It is that season again. No, not tornado season. Although it is that season, too. It's baby season! Not just here at the zoo, but throughout our community and surrounding habitats. Already dozens of baby ducklings are paddling along at the wetland area of the zoo. These ducklings have it easy compared to their arboreal relatives. The little nestlings in the trees will have to learn to fly from high above the ground. Like most babies, their first ventures into locomotion tend to end with a crash. It is at this time that many people find the young and mistake them as uncared for or injured. It surprises many to learn that birds care for their young not only in the nest, but on the ground as well, by scaring off predators and feeding them until they are strong enough to fly on their own. At the zoo, we receive many calls asking what to do. And the bird we hear about the most is the Mississippi kite.
Mississippi kites are beautiful, grey, hawk-like birds that visit us every spring and summer to rear their young. They are voracious insect eaters and devout protectors of their young. Early August brings the traditional fledging time of this well-known Kansas species. When the young are in the nest, most people don't notice. It is when they start to leave the nest and are learning to fly that people begin to notice them. Migratory birds like Mississippi kites mature very quickly so they can join their parents on the next trip to the Gulf of Mexico. With fall on the horizon, the young must start testing their wings now. Very rarely do they figure out the art of flying on the first try. Because of this, you will see what looks like an adult bird hopping around on the ground. Unless they are in immediate danger from pets or cars, don't fear for these young birds. The parents continue to care for the young fledglings. The dedicated parents protect their young and are perched nearby ready to dive at and scare away potential threats. If you encounter a young kite, just leave the young bird where it is and enjoy witnessing the cycle of nature.
Should you find yourself in a situation where you must intervene, be safe. Remember the threat from a raptor is not only the sharp beak, but the talons. Wear leather gloves and use a sheet, pillow case or towel to cover the animal to relocate it, picking it up from behind. Move it to a nearby place where it will be safe but still allow the parents to find the fledgling. Also remember that it is illegal to care for wildlife without a rehabilitation permit from the U.S. Fish & Wildlife Department. This law exists to protect unique species from random collection that may affect populations of wildlife. Our nearest rehabilitator is the Great Bend Raptor Center, located at the Brit Spaugh Zoo in Great Bend. Also feel free to contact Lee Richardson Zoo at 276-1250 if you have questions regarding any wildlife. But take it from my experience, most of the time it is best to leave them be.
During my time in college, I volunteered at the Wildlife Care Clinic in Ames, Iowa. The experience was enjoyable and eye opening. From American kestrels to woodchucks, we cared for broken limbs, concussions, electrical burns and numerous other ailments. Of course we also had the babies. People would bring in babies by the droves. The babies, of course, were the most rewarding and the most frustrating. At one point in time, we were caring for 85 baby bunnies and 40-plus young nestling birds. Since they were so young, their food needed to be warmed up to body temperature and then slowly fed to each young animal every hour. Not only was this a lot of work, but it was unnecessary work because the majority of the young animals brought in were still being cared for by their wild parents. The people bringing in the baby animals had their hearts in the right place, but did not understand the babies did not need human help.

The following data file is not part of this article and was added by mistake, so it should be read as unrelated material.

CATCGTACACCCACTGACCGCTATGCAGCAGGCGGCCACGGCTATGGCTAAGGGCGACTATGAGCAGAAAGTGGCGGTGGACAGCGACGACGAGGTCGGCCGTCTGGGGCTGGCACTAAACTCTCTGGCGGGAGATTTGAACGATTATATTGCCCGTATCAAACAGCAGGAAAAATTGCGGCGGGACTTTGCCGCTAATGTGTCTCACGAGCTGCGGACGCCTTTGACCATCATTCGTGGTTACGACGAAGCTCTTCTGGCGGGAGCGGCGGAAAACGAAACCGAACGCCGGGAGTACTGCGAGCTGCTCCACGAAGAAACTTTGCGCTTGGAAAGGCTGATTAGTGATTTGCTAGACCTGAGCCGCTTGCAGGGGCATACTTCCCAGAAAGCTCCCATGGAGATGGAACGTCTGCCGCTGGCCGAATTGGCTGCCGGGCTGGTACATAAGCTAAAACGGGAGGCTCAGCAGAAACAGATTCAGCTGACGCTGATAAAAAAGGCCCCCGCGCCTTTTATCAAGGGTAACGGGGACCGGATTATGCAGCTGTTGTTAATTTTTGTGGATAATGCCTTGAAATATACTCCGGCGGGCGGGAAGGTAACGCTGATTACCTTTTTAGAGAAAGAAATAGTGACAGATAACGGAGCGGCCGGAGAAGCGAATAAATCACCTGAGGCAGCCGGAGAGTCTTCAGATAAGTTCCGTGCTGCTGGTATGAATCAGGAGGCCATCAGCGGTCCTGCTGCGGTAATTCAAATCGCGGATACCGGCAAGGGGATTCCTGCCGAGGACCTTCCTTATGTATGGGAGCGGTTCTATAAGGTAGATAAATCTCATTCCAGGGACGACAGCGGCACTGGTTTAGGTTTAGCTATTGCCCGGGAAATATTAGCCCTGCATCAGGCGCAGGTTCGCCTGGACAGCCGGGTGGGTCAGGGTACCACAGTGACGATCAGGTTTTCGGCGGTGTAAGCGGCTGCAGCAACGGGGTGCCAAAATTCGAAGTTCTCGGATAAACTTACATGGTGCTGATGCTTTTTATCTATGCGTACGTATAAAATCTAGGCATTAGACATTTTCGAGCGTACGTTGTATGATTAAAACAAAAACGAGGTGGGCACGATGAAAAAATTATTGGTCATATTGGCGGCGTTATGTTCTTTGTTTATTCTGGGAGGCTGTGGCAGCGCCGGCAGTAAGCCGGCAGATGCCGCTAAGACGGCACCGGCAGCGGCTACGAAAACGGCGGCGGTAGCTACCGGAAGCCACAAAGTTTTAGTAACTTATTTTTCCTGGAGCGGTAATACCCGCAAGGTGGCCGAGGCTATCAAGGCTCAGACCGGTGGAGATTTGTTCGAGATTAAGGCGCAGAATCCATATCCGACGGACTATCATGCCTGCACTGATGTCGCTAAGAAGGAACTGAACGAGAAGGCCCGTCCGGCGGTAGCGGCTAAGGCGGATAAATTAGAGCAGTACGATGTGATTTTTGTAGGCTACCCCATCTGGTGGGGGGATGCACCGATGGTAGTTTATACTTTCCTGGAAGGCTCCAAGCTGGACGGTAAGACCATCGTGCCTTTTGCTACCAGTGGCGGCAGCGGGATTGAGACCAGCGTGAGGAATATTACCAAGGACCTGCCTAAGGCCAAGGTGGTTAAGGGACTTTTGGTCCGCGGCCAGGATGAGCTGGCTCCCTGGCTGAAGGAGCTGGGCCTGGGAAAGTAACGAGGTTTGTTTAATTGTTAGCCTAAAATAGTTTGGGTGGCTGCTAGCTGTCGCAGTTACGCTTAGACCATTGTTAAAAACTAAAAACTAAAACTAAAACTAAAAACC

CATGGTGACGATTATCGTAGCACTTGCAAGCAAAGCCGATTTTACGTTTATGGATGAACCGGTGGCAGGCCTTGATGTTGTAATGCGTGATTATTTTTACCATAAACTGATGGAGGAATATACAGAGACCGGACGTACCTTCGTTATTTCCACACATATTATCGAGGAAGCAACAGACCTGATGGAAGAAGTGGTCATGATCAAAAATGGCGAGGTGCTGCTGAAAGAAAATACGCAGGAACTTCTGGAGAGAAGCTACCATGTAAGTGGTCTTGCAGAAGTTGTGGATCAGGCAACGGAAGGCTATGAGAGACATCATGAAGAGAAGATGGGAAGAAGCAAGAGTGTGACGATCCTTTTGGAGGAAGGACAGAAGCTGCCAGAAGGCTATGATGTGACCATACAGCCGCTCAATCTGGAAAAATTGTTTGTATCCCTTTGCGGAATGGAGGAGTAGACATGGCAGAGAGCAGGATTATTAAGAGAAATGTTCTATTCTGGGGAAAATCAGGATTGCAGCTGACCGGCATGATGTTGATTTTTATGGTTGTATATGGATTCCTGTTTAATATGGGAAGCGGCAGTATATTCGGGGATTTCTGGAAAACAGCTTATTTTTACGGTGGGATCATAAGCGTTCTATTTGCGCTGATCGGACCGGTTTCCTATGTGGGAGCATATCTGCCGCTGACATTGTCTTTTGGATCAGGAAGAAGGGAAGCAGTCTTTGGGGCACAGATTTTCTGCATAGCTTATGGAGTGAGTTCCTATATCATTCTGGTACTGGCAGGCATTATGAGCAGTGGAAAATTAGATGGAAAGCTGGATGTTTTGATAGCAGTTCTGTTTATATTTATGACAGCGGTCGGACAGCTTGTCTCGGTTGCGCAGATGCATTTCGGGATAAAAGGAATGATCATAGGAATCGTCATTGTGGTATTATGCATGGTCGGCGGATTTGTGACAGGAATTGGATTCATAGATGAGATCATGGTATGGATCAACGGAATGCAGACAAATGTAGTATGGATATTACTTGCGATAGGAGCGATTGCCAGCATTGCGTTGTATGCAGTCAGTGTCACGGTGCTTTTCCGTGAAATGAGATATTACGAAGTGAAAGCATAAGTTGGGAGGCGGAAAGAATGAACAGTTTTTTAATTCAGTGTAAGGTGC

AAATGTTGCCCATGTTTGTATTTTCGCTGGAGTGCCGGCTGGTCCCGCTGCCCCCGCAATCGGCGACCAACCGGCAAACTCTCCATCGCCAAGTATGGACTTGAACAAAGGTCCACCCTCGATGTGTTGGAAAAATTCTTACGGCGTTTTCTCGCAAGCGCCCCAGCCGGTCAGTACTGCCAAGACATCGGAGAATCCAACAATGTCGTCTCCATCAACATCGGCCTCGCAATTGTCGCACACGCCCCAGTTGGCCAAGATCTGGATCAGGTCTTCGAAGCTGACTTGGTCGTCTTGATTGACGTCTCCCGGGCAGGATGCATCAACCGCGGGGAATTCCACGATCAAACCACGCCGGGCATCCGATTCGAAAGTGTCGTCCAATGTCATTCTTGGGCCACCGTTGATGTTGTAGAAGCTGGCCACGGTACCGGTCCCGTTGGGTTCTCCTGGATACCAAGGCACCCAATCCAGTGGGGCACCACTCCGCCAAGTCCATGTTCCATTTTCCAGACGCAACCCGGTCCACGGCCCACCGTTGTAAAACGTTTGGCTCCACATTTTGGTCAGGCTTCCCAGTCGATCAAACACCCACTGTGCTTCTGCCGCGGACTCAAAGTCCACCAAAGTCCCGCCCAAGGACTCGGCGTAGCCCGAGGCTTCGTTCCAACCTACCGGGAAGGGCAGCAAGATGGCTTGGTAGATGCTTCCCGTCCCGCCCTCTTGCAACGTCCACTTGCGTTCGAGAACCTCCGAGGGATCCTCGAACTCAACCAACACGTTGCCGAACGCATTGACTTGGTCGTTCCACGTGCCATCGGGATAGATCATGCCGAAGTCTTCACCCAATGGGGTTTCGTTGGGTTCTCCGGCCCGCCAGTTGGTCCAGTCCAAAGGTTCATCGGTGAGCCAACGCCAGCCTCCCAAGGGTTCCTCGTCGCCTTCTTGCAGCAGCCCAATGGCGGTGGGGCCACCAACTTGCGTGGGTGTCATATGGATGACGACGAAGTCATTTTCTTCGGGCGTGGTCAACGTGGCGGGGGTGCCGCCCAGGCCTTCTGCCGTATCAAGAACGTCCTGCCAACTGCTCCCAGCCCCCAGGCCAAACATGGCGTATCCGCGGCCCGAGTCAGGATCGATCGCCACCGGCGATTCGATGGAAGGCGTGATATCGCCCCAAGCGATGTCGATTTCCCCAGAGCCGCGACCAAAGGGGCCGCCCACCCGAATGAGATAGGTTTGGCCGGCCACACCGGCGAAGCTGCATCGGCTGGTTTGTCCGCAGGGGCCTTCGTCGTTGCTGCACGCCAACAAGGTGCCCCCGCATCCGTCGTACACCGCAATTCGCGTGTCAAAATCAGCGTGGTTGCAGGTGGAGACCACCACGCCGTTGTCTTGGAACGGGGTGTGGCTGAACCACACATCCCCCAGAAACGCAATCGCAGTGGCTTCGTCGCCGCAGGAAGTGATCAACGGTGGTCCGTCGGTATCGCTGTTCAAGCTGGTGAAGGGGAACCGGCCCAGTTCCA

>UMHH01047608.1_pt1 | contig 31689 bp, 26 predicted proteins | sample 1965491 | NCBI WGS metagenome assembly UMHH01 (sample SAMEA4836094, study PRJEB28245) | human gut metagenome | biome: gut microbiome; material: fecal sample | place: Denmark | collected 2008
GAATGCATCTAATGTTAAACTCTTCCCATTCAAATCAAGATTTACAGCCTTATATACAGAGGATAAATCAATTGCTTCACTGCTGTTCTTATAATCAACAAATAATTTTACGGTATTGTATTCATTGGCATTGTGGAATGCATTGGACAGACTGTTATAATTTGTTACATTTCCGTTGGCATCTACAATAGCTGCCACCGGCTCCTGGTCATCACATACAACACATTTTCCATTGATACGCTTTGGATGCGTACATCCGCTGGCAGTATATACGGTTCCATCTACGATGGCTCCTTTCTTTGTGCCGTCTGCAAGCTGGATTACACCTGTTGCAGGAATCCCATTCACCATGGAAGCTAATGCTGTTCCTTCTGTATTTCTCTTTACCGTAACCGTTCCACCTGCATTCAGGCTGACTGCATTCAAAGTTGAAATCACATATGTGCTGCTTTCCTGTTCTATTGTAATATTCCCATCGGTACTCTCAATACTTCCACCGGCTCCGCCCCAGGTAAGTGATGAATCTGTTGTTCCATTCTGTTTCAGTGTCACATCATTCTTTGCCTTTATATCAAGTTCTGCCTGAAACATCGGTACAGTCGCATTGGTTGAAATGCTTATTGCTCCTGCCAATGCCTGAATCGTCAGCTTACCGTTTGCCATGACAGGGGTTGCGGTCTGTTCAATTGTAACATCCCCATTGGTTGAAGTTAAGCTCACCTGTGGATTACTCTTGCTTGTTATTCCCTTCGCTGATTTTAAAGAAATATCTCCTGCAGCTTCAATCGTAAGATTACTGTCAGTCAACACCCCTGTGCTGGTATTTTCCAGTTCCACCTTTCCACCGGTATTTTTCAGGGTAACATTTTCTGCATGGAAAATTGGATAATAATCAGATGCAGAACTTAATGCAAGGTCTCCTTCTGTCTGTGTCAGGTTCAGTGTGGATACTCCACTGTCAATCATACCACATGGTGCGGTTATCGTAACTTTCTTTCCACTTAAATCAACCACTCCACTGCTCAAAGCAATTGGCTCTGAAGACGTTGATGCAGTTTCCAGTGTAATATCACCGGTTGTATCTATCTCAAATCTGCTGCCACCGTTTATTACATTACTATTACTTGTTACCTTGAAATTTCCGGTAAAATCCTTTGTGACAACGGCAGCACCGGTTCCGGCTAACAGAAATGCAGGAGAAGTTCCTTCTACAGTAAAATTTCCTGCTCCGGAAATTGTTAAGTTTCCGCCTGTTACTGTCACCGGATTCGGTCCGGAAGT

Growing up I wanted to care for every animal that I found, so I can completely understand the drive people have to care for young animals. The problem is that most of the time the animals, like the young Mississippi kites, don't need our help. Oftentimes the scenario goes as follows: You stumble upon a nest of baby bunnies. The mother is nowhere to be seen. Sometime in your life you heard that the young would be abandoned if the mother could smell you. Now you have to care for the baby bunnies. What most people don't realize is that the mother bunny is not far. They are excellent at hiding and will hide until the danger has passed. Also, the parents don't abandon their young because they smell humans. This is especially true for birds because the majority of birds have little to no sense of smell. What many parent animals will do is move the nest. But that can't be done until the scary human is out of sight. The best thing to do for the baby animals you find is leave them where they are. This is true the vast majority of the time. Animals are much better at caring for their young than humans ever will be. When we intervene and hand-rear young with the intent of releasing them, they often lack the survival skills critical for making it in the wild. It also may cause them to associate humans as a food source, putting both the animals and humans in potential danger. Deer fawns and raccoons can grow up to be rather dangerous to humans when they have lost their natural fear of us.
Now is a great time to see baby animals at Lee Richardson Zoo. This year has been a bountiful year for babies, and it isn't over yet. From the Bactrian camel calf to the gorral kid to trumpeter swan cygnets you will have many opportunities to view the wonder of life and the antics of these young animals. Our extended summer hours are from 8 a.m. to 7 p.m. through Labor Day.